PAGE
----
providing a lid comprising an upper element having a top and a bottom surface and a lower element having a top and a bottom surface, said lower element having a peripheral portion for mounting to said beverage container and having two concentric raised seal rings extending upward from said top surface thereof each seal ring having an inner and an outer surface with respect to the concentric center of the seal rings, the seal ring having the largest diameter being the major ring and the seal ring having the smallest diameter being the minor ring, said minor ring having an outer diameter smaller than the diameter of said central aperture and an opening formed therein for receiving a straw and said major ring having an inside diameter larger than the diameter of said disc shaped media, the space between the major and minor rings forming a cavity for holding said disc-shaped media.
said upper element having a minor raised seal ring, said minor seal ring having an internal space sized to be sealingly engaged with the minor seal ring of the lower element and having a central aperture and an opening formed therein for receiving a straw aligned with said lower element minor ring opening, a major ring having an internal space sized to be sealingly engaged and aligned with said major seal ring of the lower element, and a space between said major and minor seal rings such that, said upper and lower elements define an internal annular chamber when they are sealingly engaged at the surfaces of both rings of each,
inserting said disc-shaped media into said annular chamber and positively retaining it about said lower seal ring;
sealingly attaching said upper element to said lower; and
affixing said lid to said cup-type beverage container and thereby closing said opening.
7. The method of claim 6, wherein the seal rings are conical.
8. The method of claim 6, wherein the seal rings are cylindrical.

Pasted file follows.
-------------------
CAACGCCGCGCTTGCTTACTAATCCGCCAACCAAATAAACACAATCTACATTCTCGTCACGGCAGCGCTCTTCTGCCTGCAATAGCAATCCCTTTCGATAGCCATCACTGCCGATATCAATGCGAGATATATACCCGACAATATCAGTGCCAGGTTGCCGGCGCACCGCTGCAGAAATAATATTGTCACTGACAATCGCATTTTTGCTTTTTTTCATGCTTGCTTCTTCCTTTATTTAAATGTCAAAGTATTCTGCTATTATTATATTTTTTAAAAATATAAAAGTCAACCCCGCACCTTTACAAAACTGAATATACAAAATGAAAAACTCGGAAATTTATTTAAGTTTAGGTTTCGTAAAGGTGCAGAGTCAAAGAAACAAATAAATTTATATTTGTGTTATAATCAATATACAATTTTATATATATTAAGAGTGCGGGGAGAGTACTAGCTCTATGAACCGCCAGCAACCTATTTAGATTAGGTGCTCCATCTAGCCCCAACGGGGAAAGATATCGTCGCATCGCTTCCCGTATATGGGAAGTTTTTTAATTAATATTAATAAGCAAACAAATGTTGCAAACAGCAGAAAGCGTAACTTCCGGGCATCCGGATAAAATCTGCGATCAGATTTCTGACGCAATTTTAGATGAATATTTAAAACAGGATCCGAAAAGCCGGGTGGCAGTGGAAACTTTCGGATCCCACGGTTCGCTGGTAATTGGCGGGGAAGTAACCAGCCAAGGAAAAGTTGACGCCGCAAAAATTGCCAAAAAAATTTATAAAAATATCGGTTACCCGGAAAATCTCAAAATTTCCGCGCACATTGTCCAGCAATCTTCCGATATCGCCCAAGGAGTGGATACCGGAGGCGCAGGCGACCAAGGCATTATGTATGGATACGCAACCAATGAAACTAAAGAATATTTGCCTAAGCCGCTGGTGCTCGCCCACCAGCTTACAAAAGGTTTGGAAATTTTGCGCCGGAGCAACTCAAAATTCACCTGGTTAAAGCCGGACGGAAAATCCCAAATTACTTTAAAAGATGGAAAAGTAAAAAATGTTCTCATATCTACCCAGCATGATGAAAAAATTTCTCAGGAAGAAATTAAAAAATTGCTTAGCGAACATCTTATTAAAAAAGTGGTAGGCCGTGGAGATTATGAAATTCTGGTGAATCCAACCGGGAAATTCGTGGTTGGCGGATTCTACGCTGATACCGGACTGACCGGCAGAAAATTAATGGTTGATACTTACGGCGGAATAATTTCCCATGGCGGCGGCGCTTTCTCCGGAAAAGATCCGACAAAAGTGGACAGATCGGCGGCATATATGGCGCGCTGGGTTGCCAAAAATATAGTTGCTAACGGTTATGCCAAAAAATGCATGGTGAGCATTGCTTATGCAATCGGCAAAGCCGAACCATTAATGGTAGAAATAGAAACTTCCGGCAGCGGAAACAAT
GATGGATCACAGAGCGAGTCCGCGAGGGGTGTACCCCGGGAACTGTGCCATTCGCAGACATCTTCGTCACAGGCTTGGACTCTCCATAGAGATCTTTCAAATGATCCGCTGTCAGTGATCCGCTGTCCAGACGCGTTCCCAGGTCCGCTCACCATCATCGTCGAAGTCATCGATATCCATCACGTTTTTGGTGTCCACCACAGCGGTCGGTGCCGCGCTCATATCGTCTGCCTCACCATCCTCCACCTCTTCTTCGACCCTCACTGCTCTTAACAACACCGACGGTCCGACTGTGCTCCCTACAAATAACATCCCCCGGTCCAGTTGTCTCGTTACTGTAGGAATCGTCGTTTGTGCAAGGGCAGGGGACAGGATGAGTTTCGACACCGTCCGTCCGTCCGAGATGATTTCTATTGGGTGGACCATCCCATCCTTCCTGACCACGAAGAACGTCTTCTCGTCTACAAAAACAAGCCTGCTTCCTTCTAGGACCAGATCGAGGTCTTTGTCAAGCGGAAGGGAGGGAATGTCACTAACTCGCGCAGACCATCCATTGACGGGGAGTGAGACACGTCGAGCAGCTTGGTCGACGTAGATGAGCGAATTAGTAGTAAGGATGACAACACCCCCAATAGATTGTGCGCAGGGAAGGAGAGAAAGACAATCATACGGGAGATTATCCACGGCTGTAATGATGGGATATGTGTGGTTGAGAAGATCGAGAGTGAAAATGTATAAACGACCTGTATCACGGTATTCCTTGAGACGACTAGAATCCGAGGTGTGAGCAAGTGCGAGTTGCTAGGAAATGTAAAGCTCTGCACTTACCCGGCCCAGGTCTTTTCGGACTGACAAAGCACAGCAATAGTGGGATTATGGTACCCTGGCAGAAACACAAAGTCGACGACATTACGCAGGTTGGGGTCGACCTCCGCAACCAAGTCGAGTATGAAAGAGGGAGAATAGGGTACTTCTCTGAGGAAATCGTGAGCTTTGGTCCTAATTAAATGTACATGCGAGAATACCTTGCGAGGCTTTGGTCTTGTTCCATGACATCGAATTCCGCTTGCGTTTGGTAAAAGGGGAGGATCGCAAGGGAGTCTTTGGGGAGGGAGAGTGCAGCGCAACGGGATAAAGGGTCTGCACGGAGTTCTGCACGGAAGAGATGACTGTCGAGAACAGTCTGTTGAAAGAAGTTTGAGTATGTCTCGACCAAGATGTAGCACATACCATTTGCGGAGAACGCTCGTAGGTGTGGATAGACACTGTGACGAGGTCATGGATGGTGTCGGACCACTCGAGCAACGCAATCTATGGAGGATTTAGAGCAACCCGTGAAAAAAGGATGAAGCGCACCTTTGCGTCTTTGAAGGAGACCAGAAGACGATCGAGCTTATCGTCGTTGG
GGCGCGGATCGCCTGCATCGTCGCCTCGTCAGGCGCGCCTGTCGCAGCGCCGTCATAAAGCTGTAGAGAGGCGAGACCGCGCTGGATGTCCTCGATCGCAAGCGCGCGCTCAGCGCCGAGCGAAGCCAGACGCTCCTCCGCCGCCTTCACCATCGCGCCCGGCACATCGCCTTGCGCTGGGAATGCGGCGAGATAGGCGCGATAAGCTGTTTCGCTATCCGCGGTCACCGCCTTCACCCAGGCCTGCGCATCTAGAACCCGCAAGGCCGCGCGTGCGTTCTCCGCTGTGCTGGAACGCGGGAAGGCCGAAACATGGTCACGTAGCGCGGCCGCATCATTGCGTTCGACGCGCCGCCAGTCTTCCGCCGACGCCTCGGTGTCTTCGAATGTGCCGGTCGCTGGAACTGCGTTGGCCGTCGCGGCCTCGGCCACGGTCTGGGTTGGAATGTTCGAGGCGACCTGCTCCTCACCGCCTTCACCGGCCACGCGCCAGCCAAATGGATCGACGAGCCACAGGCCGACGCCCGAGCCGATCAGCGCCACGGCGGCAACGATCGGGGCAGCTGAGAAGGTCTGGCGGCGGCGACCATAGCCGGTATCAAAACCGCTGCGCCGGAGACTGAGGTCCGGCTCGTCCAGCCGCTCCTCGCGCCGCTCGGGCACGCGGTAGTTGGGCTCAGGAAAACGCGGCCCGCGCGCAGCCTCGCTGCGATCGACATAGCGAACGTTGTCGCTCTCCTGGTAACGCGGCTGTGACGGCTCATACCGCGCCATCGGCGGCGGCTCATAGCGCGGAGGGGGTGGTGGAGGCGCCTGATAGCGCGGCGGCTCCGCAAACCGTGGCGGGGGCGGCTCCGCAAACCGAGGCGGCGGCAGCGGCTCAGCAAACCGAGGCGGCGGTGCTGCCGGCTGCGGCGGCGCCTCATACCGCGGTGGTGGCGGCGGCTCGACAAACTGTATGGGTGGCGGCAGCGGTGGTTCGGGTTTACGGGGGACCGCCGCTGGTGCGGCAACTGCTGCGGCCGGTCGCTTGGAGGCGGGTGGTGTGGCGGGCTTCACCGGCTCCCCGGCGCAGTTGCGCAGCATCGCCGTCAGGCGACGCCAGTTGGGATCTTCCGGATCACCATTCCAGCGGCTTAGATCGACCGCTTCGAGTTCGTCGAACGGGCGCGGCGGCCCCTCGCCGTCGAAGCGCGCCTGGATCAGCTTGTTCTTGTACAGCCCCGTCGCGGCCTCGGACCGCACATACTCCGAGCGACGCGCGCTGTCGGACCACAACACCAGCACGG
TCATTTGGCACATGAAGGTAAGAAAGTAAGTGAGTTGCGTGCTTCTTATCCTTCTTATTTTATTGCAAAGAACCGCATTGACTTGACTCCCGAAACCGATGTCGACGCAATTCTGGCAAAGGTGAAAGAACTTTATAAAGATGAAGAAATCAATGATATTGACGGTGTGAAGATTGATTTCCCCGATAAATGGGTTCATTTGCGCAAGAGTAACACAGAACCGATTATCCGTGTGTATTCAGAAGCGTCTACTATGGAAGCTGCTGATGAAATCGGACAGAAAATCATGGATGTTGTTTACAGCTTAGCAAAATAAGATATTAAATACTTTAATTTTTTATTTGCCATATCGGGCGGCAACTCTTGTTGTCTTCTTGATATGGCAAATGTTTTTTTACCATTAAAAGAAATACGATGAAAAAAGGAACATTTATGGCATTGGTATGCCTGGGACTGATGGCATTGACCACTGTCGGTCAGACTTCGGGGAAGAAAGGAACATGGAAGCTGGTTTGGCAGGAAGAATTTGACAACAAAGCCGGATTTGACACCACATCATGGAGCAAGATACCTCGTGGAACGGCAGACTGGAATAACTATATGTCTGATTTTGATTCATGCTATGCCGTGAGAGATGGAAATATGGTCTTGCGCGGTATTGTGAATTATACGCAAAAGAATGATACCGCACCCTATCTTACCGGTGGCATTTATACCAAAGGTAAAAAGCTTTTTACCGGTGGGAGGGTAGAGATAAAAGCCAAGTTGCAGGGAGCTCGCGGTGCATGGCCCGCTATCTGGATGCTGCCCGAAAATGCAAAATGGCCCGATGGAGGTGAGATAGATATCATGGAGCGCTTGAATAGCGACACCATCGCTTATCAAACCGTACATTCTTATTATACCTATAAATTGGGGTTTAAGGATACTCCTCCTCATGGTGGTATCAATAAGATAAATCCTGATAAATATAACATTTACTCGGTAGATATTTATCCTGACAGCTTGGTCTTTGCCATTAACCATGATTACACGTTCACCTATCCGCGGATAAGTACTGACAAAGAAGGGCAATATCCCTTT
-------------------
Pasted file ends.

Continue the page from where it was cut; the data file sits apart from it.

9. The method of claim 6, wherein the seal rings are reverse conical.
10. The method of claim 6, wherein the lower element further comprises a series of indentations extending in a radial fashion from the minor seal ring toward the major seal ring.
Description
BACKGROUND OF THE INVENTION

1. Field of the Invention

This invention relates, in general, to a device for packaging and displaying a circular or disc-shaped media and a method for packaging such disc-shaped media and to container lids generally and more particularly, but not by way of limitation to a novel container lid having, a media disc disposed herein and a method of use of the lid.

Still more particularly, the present invention relates to a new and improved container for initially packaging and thereafter repeated storing of disc-shaped media.

2. Description of the Related Art

Media discs disposed in beverage cup lids have become an increasingly popular method of, for example, advertising or offering premiums to buyers of the beverage. Such beverages may, for example, be coffee, soft drinks, or soup. The media disc can be a miniature CD or DVD disc. The patron purchases a drink in the cup and retrieves the media disc from the lid thereof. The media disc can then be played on portable equipment and/or taken to the patron's home, vehicle or work place for later playing.

Problems however arise with the closures that have been provided with compartments, particularly when the closures are used for drink cups or other containers containing beverages. Typically, the closure is configured with a opening, such as a pair of crisscrossed slits, for receiving a straw. When a straw is inserted through the slits, liquid can seep through the slits and into the compartment thereby damaging the contents therein, perhaps rendering the contents unusable. Indeed, seepage through the slits is virtually inevitable if the portion of the closure in which the slits is formed is disposed near the level of the beverage. In such a case, downward displacement of the closure as a result of the initial insertion of the straw through the slits typically submerges the slits within the beverage causing substantial seepage through the slits.